Argos releases €300 Bush ’premium smartphone’

5 Aug 2016

Argos has revealed a new smartphone under its technology brand name Bush, priced in the mid-tier but billed as being a premium offering.

Costing just €300, Argos says its new smartphone, E3X, is armed with enough quality to rival devices at the top end of the market. With such a price point, if it performs as well as the specs suggest, then things could get interesting.

Argos smartphone E3X

Future Human

Featuring a 5.5in IPS display and a 64-bit octa-core processor, the E3X pins most of its hopes on the camera.

With what Argos calls a “class-leading camera”, it features Sony IMX sensors and a 21.5MP rear-facing camera, with fast 0.3s focus. At the front, there is a wide-angle 8MP camera with flash, with both capable of full HD 1080p video recording at 30fps.

The processor is MediaTek and its 4GB of RAM “delivers premium performance for power users”, according to the company, with 64GB of storage quite a lot at that price.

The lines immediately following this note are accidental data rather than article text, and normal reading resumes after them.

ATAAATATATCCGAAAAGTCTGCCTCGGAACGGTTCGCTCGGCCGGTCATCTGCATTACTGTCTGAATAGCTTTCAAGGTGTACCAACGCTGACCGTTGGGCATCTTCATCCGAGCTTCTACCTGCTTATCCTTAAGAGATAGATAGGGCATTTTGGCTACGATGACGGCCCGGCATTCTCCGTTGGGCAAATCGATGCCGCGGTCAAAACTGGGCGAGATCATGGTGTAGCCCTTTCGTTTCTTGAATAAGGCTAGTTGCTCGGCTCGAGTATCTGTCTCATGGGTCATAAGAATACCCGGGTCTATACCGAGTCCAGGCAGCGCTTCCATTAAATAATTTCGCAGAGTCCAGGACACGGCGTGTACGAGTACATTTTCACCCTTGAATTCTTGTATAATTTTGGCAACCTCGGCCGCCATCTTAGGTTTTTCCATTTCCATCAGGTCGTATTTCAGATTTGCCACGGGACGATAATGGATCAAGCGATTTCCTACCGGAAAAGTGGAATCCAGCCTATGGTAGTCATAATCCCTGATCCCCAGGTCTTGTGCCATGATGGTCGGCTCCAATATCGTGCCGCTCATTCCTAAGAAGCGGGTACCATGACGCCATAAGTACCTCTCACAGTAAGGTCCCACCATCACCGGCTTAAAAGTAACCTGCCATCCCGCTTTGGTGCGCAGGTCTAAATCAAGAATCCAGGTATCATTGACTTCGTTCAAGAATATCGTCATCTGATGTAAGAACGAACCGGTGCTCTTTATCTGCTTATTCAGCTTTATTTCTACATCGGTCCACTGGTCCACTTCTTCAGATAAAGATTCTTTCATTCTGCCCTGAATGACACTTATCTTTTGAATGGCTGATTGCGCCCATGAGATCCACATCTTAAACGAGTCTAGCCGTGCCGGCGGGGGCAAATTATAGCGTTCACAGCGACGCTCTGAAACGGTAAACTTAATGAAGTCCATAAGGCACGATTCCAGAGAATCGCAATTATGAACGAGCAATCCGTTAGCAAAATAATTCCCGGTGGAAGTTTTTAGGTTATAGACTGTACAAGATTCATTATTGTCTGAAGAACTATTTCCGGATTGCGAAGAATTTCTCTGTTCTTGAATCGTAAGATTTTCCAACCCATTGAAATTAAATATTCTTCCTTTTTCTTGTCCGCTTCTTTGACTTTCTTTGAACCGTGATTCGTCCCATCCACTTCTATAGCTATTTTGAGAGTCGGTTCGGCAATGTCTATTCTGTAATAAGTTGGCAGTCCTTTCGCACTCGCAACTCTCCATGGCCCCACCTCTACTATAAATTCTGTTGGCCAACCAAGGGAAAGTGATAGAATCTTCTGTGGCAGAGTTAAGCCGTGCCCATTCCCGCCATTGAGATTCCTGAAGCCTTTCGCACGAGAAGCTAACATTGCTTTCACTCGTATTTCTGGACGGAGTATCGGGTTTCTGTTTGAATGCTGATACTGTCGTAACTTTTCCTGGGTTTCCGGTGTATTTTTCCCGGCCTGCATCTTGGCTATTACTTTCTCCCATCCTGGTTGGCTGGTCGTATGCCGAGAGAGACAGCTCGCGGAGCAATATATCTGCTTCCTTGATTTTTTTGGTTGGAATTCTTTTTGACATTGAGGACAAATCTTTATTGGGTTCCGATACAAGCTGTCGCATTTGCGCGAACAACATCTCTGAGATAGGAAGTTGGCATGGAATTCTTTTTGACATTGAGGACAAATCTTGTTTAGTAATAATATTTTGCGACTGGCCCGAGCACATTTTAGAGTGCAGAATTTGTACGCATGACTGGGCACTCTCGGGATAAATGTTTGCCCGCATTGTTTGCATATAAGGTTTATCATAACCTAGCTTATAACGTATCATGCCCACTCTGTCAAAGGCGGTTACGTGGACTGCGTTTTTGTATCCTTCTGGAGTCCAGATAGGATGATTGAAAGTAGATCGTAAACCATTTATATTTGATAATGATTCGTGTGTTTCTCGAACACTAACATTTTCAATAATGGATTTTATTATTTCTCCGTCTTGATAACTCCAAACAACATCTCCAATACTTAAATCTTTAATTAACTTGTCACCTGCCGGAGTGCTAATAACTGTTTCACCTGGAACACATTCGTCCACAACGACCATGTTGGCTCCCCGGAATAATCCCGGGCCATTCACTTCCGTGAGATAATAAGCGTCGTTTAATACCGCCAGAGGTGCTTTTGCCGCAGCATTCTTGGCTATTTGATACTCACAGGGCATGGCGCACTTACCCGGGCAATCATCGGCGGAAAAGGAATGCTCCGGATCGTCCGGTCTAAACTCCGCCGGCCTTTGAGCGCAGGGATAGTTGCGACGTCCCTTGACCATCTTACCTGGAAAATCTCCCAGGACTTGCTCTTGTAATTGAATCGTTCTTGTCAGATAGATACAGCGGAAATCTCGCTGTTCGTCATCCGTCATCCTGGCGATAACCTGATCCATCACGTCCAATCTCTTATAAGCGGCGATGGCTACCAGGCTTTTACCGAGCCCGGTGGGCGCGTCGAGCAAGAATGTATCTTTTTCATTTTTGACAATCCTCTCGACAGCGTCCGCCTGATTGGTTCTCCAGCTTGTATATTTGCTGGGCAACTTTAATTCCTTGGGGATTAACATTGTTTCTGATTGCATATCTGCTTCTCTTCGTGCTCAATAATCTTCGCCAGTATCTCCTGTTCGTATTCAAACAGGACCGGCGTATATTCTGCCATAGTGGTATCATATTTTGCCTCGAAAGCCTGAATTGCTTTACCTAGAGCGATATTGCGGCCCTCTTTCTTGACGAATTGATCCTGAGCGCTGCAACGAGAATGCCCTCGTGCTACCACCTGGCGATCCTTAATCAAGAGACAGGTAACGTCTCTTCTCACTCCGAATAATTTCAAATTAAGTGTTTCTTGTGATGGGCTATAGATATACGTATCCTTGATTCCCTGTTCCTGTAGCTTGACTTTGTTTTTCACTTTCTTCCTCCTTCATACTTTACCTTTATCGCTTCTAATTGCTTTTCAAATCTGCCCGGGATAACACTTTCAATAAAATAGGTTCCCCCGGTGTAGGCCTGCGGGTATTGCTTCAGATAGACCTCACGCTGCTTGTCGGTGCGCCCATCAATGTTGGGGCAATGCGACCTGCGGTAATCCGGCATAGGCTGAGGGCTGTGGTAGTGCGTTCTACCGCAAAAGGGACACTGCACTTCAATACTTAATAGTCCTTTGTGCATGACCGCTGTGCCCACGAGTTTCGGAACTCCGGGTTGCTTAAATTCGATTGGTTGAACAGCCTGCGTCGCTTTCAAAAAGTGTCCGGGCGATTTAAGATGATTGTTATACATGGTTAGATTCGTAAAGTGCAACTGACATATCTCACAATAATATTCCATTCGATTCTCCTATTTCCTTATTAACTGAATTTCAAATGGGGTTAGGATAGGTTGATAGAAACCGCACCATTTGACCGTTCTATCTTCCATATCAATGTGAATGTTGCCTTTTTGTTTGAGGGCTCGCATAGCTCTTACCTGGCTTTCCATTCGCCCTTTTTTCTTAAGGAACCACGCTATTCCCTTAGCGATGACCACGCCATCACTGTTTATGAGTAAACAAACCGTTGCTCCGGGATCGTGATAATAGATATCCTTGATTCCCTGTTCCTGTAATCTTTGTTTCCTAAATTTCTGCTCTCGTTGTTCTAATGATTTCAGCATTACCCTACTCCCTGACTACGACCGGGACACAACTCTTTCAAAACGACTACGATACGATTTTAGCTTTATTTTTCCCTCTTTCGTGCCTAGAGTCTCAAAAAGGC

Bush E3X

Argos has created the Bush E3X

“The E3X redefines what consumers can expect from what is traditionally known as the ‘mid-range’ smartphone,” said Alyson Lockley, director of marketing at Bush.

“We’re really pushing the boundaries here to deliver a truly premium experience at a price that’s affordable.”

Operating on Android 6.0 Marshmallow, the phone sports a fingerprint sensor to unlock the home screen, using a micro USB Type-C connection and a 3000mAh battery.

There is no NFC capabilities, surprisingly, meaning any premium comparisons must be taken with some scepticism, while its fast-charge is not as fast as Qualcomm-armed phones such as HTC 10, Xiaomi Mi 5 or even the Vodafone Smart Platinum 7.

“With the E3X we wanted to deliver a smartphone that can appeal to everyone without compromising performance – from mobile gamers and power users to the selfie generation and families,” said Lockley.

“We’ve set a new standard for the mid-range market, and proven you don’t need to pay a premium price for a premium experience.”

Gordon Hunt was a journalist with Silicon Republic